The foregoing information, supplementary to Hongi's earlier findings, suggests that mummification was known in most of the occupied regions of the North Island. Evidence from the South Island is negligible, although Teohi Taihi 24 states that mummification was formerly practised in Otago.

There can now be little doubt that in former times the Maoris occasionally made use of mummification, but it is unlikely that this practice was particularly common to the old-time Maoris as has elsewhere been claimed. 25

REFERENCES
  • ANGAS, G. F., 1847. Savage Life and Scenes in Australia and New Zealand. Volume II. London, Smith and Elder.
  • BEAGLEHOLE, J. C. (ed.), 1955. The Journals of Captain James Cook. I. The Voyage of the Endeavour 1768-1771. Cambridge, Cambridge University Press.
  • BEST, E., 1924. The Maori. Volume II. Wellington, Tombs.
  • — 1926. “Notes on Customs, Rituals and Beliefs Pertaining to Sickness, Death, and Exhumation Among the Maori of New Zealand.” Journal of the Polynesian Society, 35:6-30.
  • — 1952. The Maori as He Was. Wellington, Government Printer.
  • BUCK, P., 1962. The Coming of the Maori. Wellington, Whitcombe and Tombs. (Second edition.)
  • CHAPMAN, F. R. (ed.), 1928. Journal Kept in New Zealand in 1820 by Ensign Alexander McCrae. Wellington, Alexander Turnbull Library, Bulletin No. 3.
  • CRUISE, R. A., 1823. Journal of a Ten Months' Residence in New Zealand. London, Longman et al.
  • ELDER, J. R. (ed.), 1932. The Letters and Journals of Samuel Marsden 1765-1838. Dunedin, Coulls et al.
  • — 1934. Marsden's Lieutenants. Dunedin, Coulls et al.
  • FIRTH, R., 1931. “Maori Material in the Vienna Museum.” Journal of the Polynesian Society, 40:95-102.
  • FLETCHER, H. J., 1917. “Maori Mummies.” Journal of the Polynesian Society, 26:74.
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  • HONGI, Hare, 1916. “On Mummification.” Journal of the Polynesian Society, 25:169-172.
  • MAIR, G., 1923. Reminiscences and Maori Stories. Auckland, Brett.
  • MANING, F. E., 1863. Old New Zealand. Auckland, Creighton and Scales. Missionary Register, 1822, pp. 386-396.
  • MONKHOUSE, W. B., 1769. “Journal of William Brougham Monkhouse.” In Beaglehole 1955:564-587. (Appendix IV.)
  • NOTES AND QUERIES, 1918a. “Mummification among the Polynesians.” Journal of the Polynesian Society, 27:95.
  • — 1918b. “Mummification among the Maoris.” Journal of the Polynesian Society, 27:96.
  • — 1923. “Mummification Among the Maoris.” Journal of the Polynesian Society, 32:49.
  • — 1926. “Mummification Among the Maori.” Journal of the Polynesian Society, 35:177.
  • — 1935. “Mummification Among the Maoris.” Journal of the Polynesian Society, 44:189-190.
  • ORCHISTON, D. W., 1967. “Preserved Human Heads of the New Zealand Maoris.” Journal of the Polynesian Society, 76:297-329.
  • POLACK, J. S., 1838. New Zealand: Being a Narrative of Travels and Adventures in that Country between the Years 1831 and 1837. Volume I. London, Bentley.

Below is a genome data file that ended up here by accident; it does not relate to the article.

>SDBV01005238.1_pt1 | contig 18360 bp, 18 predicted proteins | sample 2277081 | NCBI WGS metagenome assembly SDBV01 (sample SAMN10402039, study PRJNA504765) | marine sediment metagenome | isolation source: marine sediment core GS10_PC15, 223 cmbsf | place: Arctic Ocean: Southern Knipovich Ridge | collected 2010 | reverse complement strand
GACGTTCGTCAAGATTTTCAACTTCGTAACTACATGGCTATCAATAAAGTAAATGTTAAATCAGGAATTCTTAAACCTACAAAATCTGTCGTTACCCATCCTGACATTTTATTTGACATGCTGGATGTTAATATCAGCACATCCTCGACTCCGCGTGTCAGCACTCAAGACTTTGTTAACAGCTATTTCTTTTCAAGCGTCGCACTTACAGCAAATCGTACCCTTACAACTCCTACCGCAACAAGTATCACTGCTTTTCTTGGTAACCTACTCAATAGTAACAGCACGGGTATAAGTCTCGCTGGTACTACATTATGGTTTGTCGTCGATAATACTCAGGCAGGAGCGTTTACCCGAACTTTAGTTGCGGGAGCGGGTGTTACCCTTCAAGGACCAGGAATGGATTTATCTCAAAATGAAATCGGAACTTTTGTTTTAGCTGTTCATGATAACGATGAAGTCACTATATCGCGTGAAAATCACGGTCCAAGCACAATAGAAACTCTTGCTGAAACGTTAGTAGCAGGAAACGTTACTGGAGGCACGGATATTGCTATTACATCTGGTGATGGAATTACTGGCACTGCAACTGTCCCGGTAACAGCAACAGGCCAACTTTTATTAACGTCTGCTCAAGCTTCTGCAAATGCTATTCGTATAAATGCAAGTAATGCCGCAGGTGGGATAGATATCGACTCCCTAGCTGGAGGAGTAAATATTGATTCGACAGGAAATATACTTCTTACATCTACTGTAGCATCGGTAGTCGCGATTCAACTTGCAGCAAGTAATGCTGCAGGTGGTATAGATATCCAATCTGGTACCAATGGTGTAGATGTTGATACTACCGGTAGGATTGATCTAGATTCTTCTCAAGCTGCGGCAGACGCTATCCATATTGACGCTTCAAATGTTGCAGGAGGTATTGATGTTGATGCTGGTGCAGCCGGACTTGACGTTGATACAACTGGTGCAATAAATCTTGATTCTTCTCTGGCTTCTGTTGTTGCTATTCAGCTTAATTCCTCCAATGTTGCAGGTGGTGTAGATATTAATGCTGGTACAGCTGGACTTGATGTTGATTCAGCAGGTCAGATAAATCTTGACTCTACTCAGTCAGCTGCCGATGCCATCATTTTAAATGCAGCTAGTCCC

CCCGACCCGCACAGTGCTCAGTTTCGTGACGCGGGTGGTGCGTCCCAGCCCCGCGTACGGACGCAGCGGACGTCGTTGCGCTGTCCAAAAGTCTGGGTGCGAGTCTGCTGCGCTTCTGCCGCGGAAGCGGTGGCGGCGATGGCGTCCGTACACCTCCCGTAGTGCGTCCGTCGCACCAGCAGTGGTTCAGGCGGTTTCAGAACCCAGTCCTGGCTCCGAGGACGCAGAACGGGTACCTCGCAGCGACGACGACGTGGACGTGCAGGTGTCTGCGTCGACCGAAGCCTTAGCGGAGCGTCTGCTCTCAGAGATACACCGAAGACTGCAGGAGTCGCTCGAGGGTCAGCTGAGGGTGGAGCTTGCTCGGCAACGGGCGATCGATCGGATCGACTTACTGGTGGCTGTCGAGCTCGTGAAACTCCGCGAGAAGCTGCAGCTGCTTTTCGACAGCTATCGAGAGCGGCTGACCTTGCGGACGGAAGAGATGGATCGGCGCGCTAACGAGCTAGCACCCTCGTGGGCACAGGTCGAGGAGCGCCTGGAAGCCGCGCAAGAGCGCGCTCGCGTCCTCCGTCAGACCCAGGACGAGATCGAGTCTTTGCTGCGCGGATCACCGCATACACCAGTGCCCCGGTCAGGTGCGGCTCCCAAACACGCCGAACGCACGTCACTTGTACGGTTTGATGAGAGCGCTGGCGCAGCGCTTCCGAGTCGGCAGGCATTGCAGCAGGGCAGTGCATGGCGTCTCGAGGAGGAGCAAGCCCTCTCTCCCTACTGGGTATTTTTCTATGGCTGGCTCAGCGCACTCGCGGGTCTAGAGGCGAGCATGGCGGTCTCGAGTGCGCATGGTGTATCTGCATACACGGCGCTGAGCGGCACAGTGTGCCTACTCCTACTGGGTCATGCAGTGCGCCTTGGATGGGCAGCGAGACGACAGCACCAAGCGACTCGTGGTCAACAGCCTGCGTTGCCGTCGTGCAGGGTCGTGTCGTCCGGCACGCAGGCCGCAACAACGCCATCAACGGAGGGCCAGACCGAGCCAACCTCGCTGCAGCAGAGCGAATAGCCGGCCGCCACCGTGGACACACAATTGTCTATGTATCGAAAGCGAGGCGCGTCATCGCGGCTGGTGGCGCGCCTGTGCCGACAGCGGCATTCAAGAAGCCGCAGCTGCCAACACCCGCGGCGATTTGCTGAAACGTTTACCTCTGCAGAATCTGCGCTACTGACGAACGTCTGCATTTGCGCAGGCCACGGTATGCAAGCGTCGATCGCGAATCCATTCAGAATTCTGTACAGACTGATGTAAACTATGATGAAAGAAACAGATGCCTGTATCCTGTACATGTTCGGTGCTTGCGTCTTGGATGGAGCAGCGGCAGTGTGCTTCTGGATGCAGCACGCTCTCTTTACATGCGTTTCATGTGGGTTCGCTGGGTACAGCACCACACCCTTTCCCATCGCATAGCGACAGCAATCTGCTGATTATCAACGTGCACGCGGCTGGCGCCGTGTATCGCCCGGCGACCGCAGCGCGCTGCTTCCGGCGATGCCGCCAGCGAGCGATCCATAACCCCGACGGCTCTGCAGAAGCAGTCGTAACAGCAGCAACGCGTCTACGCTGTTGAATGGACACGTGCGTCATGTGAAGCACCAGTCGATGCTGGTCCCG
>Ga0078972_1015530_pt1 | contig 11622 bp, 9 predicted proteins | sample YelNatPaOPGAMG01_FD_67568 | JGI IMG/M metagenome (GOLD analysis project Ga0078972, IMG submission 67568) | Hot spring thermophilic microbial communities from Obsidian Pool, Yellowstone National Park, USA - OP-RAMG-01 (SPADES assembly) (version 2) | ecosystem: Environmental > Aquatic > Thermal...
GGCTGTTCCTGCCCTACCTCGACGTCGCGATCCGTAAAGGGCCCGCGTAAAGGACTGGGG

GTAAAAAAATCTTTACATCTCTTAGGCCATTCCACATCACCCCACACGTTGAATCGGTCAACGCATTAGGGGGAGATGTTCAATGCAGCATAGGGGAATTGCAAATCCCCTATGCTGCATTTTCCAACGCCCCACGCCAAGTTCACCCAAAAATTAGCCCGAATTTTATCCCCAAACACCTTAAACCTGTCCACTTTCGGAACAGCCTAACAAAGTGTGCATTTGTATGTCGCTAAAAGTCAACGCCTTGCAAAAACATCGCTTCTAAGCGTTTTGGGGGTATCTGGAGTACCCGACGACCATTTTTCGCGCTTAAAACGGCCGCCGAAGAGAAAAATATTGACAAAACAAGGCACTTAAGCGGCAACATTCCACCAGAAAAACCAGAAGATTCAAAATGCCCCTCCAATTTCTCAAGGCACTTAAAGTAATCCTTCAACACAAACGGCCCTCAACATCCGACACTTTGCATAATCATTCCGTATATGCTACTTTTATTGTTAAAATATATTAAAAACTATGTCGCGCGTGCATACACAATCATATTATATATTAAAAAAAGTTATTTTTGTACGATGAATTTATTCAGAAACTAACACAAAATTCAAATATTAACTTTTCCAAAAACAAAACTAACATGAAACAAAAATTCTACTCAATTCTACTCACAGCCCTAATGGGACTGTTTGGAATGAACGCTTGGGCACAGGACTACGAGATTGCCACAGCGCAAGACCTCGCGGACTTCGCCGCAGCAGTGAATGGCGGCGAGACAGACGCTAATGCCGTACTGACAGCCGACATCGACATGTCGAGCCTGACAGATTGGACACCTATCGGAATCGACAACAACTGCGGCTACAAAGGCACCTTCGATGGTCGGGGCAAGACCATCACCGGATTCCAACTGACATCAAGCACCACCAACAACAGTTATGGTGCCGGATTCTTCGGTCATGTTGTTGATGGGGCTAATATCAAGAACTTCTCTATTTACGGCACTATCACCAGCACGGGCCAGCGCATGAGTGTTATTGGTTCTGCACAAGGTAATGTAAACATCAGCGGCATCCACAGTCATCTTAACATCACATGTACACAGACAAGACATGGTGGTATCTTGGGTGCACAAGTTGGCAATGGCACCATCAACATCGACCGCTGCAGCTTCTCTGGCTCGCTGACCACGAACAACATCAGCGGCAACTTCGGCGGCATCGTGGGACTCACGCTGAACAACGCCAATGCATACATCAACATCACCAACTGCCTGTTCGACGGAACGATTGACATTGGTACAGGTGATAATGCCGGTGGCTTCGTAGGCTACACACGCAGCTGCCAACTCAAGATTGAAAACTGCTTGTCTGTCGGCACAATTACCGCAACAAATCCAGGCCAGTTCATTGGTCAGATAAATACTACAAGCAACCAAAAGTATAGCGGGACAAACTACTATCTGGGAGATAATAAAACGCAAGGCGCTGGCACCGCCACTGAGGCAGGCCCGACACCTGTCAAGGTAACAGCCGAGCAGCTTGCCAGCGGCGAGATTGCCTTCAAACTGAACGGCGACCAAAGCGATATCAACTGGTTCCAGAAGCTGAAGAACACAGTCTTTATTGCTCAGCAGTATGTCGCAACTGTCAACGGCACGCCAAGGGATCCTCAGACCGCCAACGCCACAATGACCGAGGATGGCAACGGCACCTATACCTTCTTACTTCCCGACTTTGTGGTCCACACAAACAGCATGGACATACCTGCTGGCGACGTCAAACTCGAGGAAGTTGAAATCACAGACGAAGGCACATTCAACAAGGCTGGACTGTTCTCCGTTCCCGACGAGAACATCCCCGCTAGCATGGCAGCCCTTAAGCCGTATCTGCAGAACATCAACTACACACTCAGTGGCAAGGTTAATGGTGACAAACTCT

• — 1840. Manners and Customs of the New Zealanders. Volume I. London, Madden and Company.
  • REISCHEK, A., 1930. Yesterdays in Maoriland. London, Cape. (Translated from the German by H. E. L. Priday.)
  • SKINNER, H. D., 1916. Review of “On the Significance of the Geographical Distribution of the Practice of Mummification”, by Professor G. Elliott Smith. Journal of the Polynesian Society, 25:122-124.
  • — 1917a. “Mummification among the Maoris.” Journal of the Polynesian Society, 26:70-71.
  • — 1917b. “Mummification among the Maoris.” Journal of the Polynesian Society, 26:188-189.
  • SMITH, G. Elliot, 1917. “Mummification in New Zealand.” Journal of the Polynesian Society, 26:71-74.
  • TREGEAR, E., 1916. “Maori Mummies.” Journal of the Polynesian Society, 25:167-168.
  • — 1917. “Maori Mummies.” Journal of the Polynesian Society, 26:98.
  • WILSON, O., 1963. “Tooi, Teeteree and Titore.” Journal of the Polynesian Society, 72:267-269.
1   In this paper “mummification” is held to include any method of artificially preserving the human dead.
2   Fletcher 1917; Hongi 1916; Notes and Queries 1918a, 1918b; Skinner 1916, 1917a, 1917b; Smith 1917; Tregear 1916, 1917.
3   Buck in 1949 (see Buck 1962:424), and Graham, in Notes and Queries 1935:189.
4   The author is indebted to the Librarians of the Turnbull Library and the Auckland Public Libraries for providing information of relevance to this study.
5   Best 1926:13-14, 1952:116; Buck 1962:425-426; Notes and Queries 1926:177. For specific examples see Angas 1847:83; Mair 1923:69, 71; Maning 1863:220; Notes and Queries 1935:190. The remains mentioned in the last reference may well have been mummified despite Graham's opinion to the contrary. He does not explain, for example, why it was that the neck cords, etc., suffered disintegration, while the bodies were “in a perfectly preserved condition”; surely cordage is more resistant to decay than is human tissue.
6   The geological circumstances relate to the preservative properties of pumice. Mair lists several cases with which he was personally acquainted in which dessication had been affected by way of this medium (Mair 1923:69-71).
7   There is some controversy as to the correct spelling of this chief's name—see Wilson 1963.
8   Chapman 1928:17; Cruise 1823:36-37.
9   Cruise 1823:48-49. See the Missionary Register 1822:392 and Chapman 1928:18, for accounts by Marsden and McCrae respectively. Marsden's journal contains a probable reference to this mummy (Elder 1932:244).
10   Best 1926:13.
11   I.e. Hokianga.
12   Cruise 1823:136.
13   Beaglehole (1955:183, note) identifies this as Anaura Bay.
14   Monkhouse 1769:584-585. Because this mummy is not mentioned in any other accounts of the voyage there is no reason for doubting the authenticity of Monkhouse's account. Almost all other individuals ashore at the time were engaged in wooding and watering. In reference to Monkhouse's journal Beaglehole says: “This is a document of the highest value . . . if the original journal was continuously as perceptive, fully detailed and well-written as this fragment it provided a description of eighteenth century New Zealand quite as good as Banks's, and perhaps better . . .” (Beaglehole 1955:ccxxxi).
15   Elder 1934:90.
16   Actually, at least four different methods of “cooking” heads were utilised by the Maoris (Orchiston 1967:322). From the above, and other fragmentary accounts of the mummification process (Hongi 1916:170-171; Notes and Queries 1923:49; Reischek 1930:215; see also Polack 1840:127-128), it would appear that two distinct methods were utilised, one involving the complete enclosure of the body within a hangi, and the other, the exposure of the body to a fire.
17   Polack 1838:375.
18   Polack 1838:375-376.
19   Reischek 1930:215-216. See also Notes and Queries 1926:177. The two mummies in the Vienna Museum are described in Firth 1931:96.
20   Reischek was specifically looking for mummified, not desiccated remains, and must have made this known to his two Maori guides.
21   Firth 1931:96; Buck 1962:424-425.
22   Firth 1931:96.
23   Best 1924:56.
24   Notes and Queries 1918b.
25   Hongi 1916:171.